“I look forward to coming over, and not just to the important but sometimes slightly grand occasions, but also being able to just be with the parish at an important time.”

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Posted in Church of England (CoE), CoE Bishops

(Church Times) Bishops unite to condemn ‘shameful’ Rwanda plan for asylum-seekers

The Government’s “offshoring” policy, under which the first people are due to be deported to Rwanda as early as Tuesday, “should shame us as a nation”, the Archbishops of Canterbury and York and 23 other bishops, have said.

The policy was included in the Nationality and Borders Act, which came into law in April despite objections and attempted amendments from bishops and other peers (News, 29 April). It was explicitly criticised by Archbishop Welby in his Easter sermon (News, 27 April), and reportedly by the Prince of Wales last week, who is said to have called it “appalling” in a private conversation.

Last week, campaigners failed to win an injunction against the policy in the High Court, which ruled that it was in the “public interest” for the Government to carry it out. An appeal on Monday was rejected for the same reason. A full hearing on whether the policy is lawful is due to take place next month.

In a letter due to be published in The Times on Tuesday, the full complement of bishops who sit in the House of Lords have written: “Whether or not the first deportation flight leaves Britain today for Rwanda, this policy should shame us as a nation.” The letter continues: “The shame is our own, because our Christian heritage should inspire us to treat asylum seekers with compassion, fairness and justice, as we have for centuries.”

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Posted in --Justin Welby, Anthropology, Archbishop of Canterbury, Archbishop of York Stephen Cottrell, Church of England (CoE), CoE Bishops, England / UK, Ethics / Moral Theology, Foreign Relations, Immigration, Politics in General, Religion & Culture, Rwanda

The Revd Canon Arun Arora Appointed As The New Bishop Of Kirkstall In The Anglican Diocese Of Leeds

{the] Revd Canon Arun Arora will take up the role of Bishop for the Leeds Episcopal Area after five years as Vicar of St Nicholas Church in the heart of Durham City. The appointment is a return to Yorkshire, where he served his curacy at St Mark’s Church in Harrogate.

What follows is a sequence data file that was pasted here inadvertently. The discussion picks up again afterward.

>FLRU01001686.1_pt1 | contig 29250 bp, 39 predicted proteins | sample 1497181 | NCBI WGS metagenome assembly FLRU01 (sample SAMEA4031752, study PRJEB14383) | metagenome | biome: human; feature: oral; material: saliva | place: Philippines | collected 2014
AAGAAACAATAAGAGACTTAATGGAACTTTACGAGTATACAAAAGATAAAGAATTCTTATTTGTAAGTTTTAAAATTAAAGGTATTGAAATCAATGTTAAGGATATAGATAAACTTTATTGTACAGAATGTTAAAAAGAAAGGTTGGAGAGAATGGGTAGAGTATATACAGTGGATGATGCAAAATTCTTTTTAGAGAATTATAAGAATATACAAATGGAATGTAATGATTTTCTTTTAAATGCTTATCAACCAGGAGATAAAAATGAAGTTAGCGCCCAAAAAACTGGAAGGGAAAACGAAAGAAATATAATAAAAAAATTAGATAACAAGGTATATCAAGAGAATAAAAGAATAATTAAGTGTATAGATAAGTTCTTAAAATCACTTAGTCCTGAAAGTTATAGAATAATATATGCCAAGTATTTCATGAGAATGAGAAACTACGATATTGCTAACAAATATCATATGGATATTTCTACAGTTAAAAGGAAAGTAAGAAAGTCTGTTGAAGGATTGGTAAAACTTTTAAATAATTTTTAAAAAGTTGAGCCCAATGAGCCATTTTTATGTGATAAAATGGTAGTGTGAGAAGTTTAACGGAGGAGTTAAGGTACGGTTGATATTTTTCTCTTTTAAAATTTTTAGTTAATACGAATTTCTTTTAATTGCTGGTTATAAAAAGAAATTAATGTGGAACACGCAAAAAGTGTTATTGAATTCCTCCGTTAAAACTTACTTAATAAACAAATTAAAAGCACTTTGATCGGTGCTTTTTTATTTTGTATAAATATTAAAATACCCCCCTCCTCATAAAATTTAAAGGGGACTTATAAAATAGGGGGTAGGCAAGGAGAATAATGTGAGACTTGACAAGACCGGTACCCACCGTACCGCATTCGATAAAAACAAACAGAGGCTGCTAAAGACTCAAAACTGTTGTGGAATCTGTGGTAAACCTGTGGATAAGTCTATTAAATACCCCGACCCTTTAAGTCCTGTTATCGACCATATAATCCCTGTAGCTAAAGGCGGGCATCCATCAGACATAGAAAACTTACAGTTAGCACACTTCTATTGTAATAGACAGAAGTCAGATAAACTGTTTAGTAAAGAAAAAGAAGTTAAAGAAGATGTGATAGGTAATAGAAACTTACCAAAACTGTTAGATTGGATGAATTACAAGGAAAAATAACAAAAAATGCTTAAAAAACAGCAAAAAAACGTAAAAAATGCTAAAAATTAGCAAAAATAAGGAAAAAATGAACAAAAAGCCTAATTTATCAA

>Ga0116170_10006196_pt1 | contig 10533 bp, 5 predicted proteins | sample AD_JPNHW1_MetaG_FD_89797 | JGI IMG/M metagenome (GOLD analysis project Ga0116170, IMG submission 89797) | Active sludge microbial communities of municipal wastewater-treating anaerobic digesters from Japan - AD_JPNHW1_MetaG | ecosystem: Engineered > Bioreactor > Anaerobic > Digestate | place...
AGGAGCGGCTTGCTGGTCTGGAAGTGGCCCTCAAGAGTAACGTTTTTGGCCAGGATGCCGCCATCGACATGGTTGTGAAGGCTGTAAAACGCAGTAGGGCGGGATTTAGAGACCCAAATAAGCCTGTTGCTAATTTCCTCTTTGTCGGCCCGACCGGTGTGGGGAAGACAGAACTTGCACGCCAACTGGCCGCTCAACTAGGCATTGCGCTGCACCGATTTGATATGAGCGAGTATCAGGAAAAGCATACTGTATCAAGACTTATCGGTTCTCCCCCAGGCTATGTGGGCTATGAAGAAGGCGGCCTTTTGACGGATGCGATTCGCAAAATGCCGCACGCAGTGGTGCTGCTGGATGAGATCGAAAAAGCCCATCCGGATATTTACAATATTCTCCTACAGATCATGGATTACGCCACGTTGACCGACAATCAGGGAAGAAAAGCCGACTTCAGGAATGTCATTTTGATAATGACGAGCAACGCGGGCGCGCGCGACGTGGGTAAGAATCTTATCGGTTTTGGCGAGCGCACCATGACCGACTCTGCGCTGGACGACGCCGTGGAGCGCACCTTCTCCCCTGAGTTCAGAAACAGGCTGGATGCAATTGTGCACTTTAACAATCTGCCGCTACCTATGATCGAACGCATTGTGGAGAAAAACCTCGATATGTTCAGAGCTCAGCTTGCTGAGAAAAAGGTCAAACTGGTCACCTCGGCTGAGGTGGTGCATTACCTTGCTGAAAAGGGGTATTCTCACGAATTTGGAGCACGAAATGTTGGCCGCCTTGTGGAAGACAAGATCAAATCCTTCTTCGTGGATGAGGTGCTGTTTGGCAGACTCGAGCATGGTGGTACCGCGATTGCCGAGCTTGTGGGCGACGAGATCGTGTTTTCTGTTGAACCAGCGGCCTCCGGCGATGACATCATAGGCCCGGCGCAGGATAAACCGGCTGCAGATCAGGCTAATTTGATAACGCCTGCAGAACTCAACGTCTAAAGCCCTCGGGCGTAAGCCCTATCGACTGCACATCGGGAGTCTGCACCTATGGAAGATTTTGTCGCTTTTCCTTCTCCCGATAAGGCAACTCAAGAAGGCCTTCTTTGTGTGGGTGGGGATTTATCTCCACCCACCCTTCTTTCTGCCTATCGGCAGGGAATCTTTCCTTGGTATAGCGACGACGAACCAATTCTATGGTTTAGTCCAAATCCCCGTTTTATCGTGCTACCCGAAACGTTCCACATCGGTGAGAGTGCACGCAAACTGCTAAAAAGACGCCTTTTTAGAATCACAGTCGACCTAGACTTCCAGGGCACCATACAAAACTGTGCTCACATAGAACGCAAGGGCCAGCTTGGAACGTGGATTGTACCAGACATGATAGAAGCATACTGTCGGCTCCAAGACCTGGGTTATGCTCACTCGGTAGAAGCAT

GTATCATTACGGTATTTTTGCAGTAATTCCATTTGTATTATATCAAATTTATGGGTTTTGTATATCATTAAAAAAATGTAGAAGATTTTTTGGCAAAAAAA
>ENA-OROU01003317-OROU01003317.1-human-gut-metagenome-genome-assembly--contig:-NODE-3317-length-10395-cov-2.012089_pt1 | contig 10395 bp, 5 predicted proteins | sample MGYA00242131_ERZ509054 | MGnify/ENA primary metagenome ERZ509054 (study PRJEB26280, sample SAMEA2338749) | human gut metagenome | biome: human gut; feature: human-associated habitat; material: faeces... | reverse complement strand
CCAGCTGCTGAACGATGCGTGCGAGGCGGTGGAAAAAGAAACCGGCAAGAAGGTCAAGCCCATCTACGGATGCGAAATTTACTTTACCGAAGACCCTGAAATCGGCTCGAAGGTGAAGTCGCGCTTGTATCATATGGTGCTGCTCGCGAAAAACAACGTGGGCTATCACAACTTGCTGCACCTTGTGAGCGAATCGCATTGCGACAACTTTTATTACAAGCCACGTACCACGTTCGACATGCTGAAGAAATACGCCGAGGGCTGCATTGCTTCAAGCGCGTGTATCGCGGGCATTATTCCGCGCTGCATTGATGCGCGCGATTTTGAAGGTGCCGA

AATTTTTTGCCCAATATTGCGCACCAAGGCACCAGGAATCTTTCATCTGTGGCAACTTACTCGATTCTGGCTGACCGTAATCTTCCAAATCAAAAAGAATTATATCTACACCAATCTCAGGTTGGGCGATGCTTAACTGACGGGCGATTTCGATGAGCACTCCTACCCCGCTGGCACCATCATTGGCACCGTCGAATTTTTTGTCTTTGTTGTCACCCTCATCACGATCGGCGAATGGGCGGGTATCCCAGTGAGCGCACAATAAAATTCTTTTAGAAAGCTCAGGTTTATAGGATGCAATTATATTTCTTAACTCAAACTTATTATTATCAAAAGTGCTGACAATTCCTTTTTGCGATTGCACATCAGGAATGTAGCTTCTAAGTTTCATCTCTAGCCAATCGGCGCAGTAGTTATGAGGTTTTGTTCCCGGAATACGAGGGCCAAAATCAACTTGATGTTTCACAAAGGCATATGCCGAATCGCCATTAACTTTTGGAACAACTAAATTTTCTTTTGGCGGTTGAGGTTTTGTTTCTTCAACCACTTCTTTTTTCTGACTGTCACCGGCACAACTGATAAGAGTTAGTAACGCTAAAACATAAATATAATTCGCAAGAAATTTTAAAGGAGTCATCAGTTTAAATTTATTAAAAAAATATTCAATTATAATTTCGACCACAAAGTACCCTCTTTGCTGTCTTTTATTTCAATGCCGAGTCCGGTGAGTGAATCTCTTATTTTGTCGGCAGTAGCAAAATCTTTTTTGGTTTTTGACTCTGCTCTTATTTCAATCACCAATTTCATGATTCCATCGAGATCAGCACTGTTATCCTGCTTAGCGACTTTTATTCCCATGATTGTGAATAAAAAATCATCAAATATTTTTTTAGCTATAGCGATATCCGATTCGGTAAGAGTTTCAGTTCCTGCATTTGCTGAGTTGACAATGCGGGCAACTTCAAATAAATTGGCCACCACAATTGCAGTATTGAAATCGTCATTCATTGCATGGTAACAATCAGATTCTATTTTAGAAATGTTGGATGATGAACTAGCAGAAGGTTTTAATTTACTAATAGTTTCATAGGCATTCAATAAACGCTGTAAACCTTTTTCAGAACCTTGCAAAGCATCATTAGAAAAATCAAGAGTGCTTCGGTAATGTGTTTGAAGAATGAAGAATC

“It is a joy and a privilege to be called to be Bishop of Kirkstall and to join the work that God is doing in Leeds. It is a particular delight to be returning to the Diocese where I was ordained and served my curacy, where my wife and I first lived and where our daughter was born,” said Canon Arora.

Born and raised in Birmingham, Arun added: “I am a city boy at heart and am excited at the thought of serving an increasingly confident and growing church in this vibrant city. I’m looking forward to working with the churches of Leeds and civic, commercial, educational and cultural partners in a common cause to bless the city and its people.”

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Posted in Church of England (CoE), CoE Bishops

Canon Rob Saner-Haigh will be the new Bishop of Penrith

Prior to joining our Diocese in 2020, Rob ministered in Cumbria for 15 years, so this is a return to a county he knows extremely well and where he had served all his ordained ministry before moving to the North East.

Speaking about his move, Rob said: “It has come as something of a surprise to be appointed to this post back in Cumbria where I have spent most of my ordained ministry. I have loved being part of Newcastle Diocese and it has been such a blessing to get to know different people and parishes over the past couple of years. It all started on Zoom, of course, but more recently it has been a great joy to get out and about across the Diocese and to be part of the community at the cathedral.

“I’m grateful for the kindness, warmth, humour and deep faith of those I’ve worked with, and for such great colleagues. Over the past couple of years, we have re-shaped the Mission and Ministry Team and I am excited to see the many different ways in which they are already serving local parishes and supporting different ministries.

“As I return to Cumbria, I want to say a huge thank you. It has been a privilege to be part of this diocese, and you will all remain very much in my prayers as you seek to serve your communities and share the love and hope of God with them.”

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Posted in Church of England (CoE), CoE Bishops

Cathedrals have a mission to show the ‘heart of Jesus’ to a suffering world, Archbishop tells conference

Speaking on the closing day of the National Cathedrals Conference, Archbishop Stephen Cottrell praised the ‘precious and important’ contribution of the cathedrals, emphasising their role of service and teaching to their communities.

He said cathedrals had a mission to show the ‘heart of Jesus’ in world of “so much hurt and so much confusion and so much uncertainty.” The heart of Christian teaching and mission is to open the heart of Jesus to everyone, he told the conference.